LONDON: Canada is repatriating six women and 13 children from a prison camp in northeast Syria, the BBC reported.
It follows an agreement by Canada’s federal government in January to repatriate the group, which includes members who were detained as a result of their associations with Daesh.
But within the repatriation mission, the government vetoed the inclusion of four Canadian men who are also imprisoned in Syria.
The lawyer representing the repatriated Canadians, Lawrence Greenspon, said the women and children were in transit on Wednesday.
He added: “I’ve talked to their various family members here in Canada and they are absolutely delighted that some three-and-a-half years after we started this process of trying to bring the women and children home, their loved ones are on their way.”
The Syrian repatriation mission is Canada’s largest since the collapse of Daesh, and comes as Western countries ramp up efforts to return their citizens from prison camps in the northeast of the country, where more than 42,000 foreign nationals are detained.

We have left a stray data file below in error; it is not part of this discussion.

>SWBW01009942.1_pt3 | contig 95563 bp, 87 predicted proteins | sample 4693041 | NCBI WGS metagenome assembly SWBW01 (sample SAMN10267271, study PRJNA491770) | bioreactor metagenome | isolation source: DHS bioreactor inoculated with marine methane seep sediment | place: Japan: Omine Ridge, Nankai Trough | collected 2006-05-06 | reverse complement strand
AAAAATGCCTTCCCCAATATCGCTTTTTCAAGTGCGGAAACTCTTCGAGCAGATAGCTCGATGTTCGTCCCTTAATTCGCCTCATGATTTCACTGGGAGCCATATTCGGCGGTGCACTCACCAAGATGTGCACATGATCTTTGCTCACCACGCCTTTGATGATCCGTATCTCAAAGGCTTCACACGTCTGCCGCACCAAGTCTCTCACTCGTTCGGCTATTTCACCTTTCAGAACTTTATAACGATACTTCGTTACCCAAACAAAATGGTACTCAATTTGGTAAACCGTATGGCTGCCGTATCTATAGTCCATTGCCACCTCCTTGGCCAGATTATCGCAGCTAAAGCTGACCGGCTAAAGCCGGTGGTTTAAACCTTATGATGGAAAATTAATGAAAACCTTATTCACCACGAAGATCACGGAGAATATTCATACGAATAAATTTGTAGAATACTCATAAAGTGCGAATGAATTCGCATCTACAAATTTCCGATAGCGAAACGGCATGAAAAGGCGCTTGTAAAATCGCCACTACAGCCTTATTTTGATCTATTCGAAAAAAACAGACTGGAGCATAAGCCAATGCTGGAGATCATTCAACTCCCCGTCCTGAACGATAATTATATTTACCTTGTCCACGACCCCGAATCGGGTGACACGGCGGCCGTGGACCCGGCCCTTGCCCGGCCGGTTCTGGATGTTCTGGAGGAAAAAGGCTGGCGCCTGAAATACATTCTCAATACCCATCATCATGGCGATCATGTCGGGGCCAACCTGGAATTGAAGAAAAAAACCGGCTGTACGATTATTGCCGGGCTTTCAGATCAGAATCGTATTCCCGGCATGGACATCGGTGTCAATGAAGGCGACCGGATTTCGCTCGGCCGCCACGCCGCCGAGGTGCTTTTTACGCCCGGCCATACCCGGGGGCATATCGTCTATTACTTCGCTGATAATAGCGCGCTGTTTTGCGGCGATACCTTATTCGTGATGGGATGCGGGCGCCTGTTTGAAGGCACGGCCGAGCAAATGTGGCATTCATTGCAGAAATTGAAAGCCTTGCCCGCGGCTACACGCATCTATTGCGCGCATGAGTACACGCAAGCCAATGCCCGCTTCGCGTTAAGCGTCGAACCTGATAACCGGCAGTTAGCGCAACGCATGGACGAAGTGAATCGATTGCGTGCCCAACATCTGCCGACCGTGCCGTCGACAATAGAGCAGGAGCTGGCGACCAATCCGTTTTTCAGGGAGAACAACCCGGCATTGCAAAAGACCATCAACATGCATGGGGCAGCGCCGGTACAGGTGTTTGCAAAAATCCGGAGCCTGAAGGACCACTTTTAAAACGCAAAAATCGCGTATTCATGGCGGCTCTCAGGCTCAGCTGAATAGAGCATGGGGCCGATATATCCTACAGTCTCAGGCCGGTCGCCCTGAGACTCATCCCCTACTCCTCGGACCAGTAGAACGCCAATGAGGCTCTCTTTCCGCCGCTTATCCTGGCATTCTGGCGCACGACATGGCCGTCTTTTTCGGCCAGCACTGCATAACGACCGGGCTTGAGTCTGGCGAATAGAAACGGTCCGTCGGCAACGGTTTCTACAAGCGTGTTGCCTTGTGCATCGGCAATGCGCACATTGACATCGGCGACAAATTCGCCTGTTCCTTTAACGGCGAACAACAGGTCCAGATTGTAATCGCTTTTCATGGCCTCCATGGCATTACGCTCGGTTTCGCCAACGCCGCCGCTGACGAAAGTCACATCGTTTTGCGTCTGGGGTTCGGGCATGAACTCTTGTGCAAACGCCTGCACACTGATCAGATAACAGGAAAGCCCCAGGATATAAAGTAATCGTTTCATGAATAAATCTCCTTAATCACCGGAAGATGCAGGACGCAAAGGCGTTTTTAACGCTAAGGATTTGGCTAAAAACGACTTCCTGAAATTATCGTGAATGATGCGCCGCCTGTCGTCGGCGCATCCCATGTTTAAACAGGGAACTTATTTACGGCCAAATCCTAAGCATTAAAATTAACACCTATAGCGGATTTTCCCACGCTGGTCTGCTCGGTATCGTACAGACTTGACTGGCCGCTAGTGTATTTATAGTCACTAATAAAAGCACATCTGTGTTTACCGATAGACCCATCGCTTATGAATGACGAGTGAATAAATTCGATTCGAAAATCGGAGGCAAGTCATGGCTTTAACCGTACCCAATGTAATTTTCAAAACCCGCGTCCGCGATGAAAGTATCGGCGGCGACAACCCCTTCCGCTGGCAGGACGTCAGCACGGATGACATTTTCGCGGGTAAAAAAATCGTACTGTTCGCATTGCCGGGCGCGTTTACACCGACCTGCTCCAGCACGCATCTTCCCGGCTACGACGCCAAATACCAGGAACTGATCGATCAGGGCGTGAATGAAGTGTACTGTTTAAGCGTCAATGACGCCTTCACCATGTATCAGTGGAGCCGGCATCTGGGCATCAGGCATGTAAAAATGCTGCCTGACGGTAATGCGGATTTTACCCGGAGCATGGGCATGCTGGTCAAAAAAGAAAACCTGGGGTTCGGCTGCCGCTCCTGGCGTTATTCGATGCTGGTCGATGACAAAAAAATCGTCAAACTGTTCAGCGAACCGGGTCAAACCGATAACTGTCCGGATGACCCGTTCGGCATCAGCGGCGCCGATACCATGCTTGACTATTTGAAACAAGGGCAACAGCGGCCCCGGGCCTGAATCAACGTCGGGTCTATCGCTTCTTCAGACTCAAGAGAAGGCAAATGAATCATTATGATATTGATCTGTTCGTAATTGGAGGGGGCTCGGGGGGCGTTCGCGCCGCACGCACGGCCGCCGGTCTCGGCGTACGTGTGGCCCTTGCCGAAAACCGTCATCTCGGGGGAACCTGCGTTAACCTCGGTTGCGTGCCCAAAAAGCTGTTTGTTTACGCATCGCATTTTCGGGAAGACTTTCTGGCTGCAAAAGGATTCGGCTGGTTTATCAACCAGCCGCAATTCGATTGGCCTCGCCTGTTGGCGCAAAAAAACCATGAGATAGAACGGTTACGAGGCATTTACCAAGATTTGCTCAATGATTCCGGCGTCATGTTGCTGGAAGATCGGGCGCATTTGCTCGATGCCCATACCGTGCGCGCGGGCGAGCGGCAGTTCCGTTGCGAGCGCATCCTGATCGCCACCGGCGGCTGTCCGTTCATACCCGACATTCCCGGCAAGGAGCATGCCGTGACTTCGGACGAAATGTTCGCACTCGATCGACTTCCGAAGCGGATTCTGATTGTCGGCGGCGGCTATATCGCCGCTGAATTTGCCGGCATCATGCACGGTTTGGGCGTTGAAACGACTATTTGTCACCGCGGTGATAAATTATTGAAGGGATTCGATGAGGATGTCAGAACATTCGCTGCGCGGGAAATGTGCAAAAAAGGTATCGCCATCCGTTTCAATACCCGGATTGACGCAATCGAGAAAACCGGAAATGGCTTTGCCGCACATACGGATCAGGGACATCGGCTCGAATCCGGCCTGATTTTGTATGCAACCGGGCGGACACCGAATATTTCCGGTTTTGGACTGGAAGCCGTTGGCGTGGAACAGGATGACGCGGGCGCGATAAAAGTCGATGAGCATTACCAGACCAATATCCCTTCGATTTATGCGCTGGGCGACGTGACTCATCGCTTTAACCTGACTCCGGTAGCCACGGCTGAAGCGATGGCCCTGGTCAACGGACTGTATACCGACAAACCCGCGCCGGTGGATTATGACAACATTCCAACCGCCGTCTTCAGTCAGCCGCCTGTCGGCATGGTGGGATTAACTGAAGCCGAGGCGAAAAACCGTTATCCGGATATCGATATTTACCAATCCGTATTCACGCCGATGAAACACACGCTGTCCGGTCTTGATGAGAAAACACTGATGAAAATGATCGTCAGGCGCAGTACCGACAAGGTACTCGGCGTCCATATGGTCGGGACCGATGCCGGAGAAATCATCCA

Within the group of Canadians, a mother with six children in the camp was subject to security assessments, with the government offering the return of her children without her. It is believed that the mother will return at a later date.
Greenspon said: “Her choice was that she wants the children to be repatriated and her to be with them at the same time.”
Canada’s Prime Minister Justin Trudeau was questioned about whether the government was violating its own policy by separating the mother from her children as part of the repatriation mission.
He said Canada was “engaged with all our responsibilities,” adding: “The situation in north-eastern Syria is incredibly volatile. Canada is watching very, very closely.”
Canada has also arrested several individuals over links to Daesh in the wake of the terror group’s collapse.
In October last year, federal police arrested a woman returning from Syria. She was charged with terror offenses. It followed a similar case in which a “Daesh bride” was arrested after returning to Canada.
The group of four men who were excluded from the latest repatriation mission includes British Canadian Jack Letts, whose citizenship was axed by the UK government.
A Canadian federal court has ordered the government to repatriate the men, who have not faced formal charges but remain imprisoned in Syria. The government has appealed the decision.